Skip to content. | Skip to navigation

Personal tools
Home > Blog > Exhibit Train Blog, 2011-2012 > Baltimore, May 21 and 22

Baltimore, May 21 and 22

Posted by admin at May 31, 2011 09:55 AM |
Moving up the Northeast Corridor, the next stop was Baltimore's Penn Station on Preakness weekend.

Exhibit Train at Baltimore
Exhibit Train at Baltimore
The Exhibit Train visit to Baltimore felt quiet next to National Train Day at Union Station, but Baltimore’s station has its own charms. This Beaux Arts classical building’s high ceilings and creamy stone and tile interiors and golden woodwork felt spacious and peaceful. The Exhibit Train was right underneath the gates, which sit over the train shed. Stairs or elevator down put one on platform 5, with the parked Maryland Area Regional Commuter (MARC) trains nearby and the Acela and other trains gliding in and out frequently with their normal weekend business. Being Preakness weekend at Pimlico in Baltimore, several parties of race-goers and tourists came up on the Northeast Regional from Washington with me.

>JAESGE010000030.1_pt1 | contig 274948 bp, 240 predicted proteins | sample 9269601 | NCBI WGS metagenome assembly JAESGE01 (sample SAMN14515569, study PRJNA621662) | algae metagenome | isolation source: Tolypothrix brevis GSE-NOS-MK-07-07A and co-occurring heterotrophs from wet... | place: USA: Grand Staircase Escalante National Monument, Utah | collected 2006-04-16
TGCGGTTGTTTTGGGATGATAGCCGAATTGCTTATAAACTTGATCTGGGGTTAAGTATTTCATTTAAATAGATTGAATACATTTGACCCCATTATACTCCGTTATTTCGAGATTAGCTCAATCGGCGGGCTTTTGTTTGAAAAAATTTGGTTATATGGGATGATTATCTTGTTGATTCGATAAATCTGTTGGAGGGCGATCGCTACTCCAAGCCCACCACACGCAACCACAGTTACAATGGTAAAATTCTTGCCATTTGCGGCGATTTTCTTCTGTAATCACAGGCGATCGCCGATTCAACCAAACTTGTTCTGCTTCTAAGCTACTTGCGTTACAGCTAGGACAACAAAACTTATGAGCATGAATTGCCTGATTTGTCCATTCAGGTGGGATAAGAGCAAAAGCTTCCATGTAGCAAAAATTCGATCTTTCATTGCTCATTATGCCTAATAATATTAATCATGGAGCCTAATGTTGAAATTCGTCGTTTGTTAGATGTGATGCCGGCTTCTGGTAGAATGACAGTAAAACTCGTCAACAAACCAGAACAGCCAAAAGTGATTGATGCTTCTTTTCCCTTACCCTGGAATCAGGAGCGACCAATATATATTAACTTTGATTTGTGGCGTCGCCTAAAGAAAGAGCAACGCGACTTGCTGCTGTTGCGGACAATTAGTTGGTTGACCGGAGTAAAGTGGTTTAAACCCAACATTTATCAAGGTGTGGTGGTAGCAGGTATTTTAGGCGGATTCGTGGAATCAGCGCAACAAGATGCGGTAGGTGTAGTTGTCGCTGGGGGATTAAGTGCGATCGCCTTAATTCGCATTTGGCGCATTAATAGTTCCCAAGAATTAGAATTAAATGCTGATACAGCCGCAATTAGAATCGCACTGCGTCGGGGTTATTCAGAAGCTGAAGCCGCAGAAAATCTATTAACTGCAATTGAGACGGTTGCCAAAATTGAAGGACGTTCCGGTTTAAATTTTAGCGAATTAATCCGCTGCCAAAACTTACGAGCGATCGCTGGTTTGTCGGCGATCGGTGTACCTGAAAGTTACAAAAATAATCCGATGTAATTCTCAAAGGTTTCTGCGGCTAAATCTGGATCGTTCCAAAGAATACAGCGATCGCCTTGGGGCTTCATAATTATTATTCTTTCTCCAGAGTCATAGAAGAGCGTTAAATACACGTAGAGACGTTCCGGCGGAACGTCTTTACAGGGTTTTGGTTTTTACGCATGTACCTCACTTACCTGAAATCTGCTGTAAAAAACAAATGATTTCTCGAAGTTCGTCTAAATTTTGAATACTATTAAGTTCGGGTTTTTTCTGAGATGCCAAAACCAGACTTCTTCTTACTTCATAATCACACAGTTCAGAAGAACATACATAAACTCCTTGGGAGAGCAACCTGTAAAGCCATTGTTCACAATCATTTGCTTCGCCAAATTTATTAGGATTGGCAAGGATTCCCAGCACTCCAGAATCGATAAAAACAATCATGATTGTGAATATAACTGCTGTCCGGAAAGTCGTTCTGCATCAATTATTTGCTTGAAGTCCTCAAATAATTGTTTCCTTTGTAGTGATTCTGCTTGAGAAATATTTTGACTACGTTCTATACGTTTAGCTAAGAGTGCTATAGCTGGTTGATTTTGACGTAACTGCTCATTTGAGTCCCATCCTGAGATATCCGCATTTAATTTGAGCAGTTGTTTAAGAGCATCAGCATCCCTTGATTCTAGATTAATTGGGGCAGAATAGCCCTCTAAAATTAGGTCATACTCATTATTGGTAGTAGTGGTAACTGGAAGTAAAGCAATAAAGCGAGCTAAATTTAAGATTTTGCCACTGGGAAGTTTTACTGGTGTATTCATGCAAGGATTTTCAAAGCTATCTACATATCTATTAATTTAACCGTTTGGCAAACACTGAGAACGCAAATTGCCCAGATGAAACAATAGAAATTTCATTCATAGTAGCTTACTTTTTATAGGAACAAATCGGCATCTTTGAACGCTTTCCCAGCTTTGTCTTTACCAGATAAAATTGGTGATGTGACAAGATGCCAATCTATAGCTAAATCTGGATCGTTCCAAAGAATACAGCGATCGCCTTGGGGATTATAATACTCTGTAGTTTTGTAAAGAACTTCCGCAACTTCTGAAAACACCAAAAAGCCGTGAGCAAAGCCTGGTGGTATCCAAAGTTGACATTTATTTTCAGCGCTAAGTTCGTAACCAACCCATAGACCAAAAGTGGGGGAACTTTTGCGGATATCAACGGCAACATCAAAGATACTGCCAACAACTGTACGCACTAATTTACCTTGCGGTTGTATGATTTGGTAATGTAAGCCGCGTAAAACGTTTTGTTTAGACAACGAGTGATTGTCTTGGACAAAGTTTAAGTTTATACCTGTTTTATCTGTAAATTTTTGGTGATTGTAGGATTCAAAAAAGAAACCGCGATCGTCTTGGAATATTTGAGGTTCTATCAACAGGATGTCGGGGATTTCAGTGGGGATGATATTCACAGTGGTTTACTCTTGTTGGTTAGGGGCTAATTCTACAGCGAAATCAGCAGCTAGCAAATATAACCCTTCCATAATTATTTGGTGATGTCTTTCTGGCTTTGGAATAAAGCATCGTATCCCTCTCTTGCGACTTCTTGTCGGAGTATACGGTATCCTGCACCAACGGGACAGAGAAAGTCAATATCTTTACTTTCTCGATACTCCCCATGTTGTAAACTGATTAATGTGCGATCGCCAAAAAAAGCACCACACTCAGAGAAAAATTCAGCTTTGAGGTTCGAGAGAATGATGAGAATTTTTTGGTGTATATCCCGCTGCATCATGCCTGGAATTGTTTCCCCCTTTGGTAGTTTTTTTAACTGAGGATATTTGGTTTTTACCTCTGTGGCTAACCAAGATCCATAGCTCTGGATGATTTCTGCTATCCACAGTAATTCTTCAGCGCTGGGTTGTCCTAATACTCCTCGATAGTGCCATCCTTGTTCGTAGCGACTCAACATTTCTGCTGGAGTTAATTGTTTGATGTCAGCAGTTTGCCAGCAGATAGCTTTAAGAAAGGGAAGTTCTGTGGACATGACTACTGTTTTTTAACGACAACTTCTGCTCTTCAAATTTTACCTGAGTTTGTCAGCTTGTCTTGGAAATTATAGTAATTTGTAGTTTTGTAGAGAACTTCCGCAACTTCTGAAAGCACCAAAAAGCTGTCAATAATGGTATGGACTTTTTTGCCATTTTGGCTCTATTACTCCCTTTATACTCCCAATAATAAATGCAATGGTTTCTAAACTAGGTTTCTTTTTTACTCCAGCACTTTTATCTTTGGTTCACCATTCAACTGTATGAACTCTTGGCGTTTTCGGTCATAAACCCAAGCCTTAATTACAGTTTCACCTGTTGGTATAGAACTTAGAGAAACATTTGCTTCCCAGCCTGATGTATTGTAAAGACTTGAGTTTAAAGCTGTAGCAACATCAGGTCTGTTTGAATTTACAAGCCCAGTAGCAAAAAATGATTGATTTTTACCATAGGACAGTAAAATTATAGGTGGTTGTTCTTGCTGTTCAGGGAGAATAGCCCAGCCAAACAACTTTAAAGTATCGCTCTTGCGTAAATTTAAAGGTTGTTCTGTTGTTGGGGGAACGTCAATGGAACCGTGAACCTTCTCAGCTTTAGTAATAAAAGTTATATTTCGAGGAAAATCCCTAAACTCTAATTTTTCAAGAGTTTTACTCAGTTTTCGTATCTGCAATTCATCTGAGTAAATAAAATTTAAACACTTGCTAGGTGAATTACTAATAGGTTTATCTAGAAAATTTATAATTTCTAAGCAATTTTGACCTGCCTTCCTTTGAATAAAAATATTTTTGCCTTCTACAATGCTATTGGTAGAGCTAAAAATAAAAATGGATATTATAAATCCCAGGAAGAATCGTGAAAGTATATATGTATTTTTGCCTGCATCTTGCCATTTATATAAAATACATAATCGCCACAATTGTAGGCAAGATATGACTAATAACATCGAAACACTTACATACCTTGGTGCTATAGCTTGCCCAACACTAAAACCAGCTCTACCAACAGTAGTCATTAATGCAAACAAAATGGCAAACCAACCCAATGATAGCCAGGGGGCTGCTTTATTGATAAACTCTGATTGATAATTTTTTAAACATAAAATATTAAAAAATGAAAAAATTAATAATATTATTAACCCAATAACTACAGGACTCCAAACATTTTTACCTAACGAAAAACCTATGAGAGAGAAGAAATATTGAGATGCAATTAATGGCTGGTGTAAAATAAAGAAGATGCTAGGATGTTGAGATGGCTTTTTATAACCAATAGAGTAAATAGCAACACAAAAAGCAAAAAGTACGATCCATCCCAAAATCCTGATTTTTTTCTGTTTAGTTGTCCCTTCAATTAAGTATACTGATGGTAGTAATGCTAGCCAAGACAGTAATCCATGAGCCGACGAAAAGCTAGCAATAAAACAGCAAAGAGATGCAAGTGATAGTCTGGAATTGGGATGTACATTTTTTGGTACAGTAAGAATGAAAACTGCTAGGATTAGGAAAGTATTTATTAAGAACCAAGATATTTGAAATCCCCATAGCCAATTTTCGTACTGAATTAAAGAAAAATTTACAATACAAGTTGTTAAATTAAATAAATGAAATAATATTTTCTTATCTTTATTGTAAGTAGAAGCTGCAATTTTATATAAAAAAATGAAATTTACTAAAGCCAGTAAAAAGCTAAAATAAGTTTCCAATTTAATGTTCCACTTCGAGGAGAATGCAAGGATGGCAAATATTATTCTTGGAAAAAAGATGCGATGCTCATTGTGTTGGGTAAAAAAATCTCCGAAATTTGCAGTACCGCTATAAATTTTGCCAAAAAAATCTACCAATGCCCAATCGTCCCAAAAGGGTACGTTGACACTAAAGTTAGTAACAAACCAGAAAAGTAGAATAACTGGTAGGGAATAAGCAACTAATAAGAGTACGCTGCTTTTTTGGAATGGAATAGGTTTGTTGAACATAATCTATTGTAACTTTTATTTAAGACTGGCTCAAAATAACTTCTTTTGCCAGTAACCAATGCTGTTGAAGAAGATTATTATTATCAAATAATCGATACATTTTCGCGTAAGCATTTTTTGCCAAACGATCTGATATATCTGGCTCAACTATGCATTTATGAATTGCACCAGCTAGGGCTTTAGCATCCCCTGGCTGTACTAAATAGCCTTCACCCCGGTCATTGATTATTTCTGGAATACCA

Chuggington Depot at Baltimore
Children and parents take a break
at Chuggington Depot
Chuggington Depot, the themed children’s play area, provided a pleasant area near the Customer Service and baggage check office for children to color and play with the wooden train sets while parents could sit nearby on the historic but comfortable oak benches and relax for a moment while waiting for their train.

We also had Operation Lifesaver, NARP and the Reginald Lewis African American Museum there distributing brochures, information and talking to folks.

Most of the visitors to the Exhibit Train during my shift were people waiting to catch trains, although we certainly had some die-hard railfans. This time, I worked in the 1980s car, the one in the middle, which has two particularly fun features: a real engineer’s station—not functional, but you can still work the knobs and switches on this massive steel console—and a display of four actual metal train horns—which looked like the brass section of an orchestra (or is that aluminum?)—with both interpretive panels and four recordings of real trains that were hauntingly evocative of quiet country nights and long journeys.

Operation Lifesaver Table
Operation Lifesaver's display table
One particular group of men was very seriously and quietly studying all the cases, not wanting to ask questions, so I decided to have some fun. When they came into my car, I stepped to the horn display just where they could see me and then pressed the first red button to get the recording to play. The horn sounded its siren call, and I stepped away toward the front of the car without saying a word. A moment later, behind my back, all the horns were played, one after another, over and over. When the group finally moved forward to the next car, did they seem a little less serious?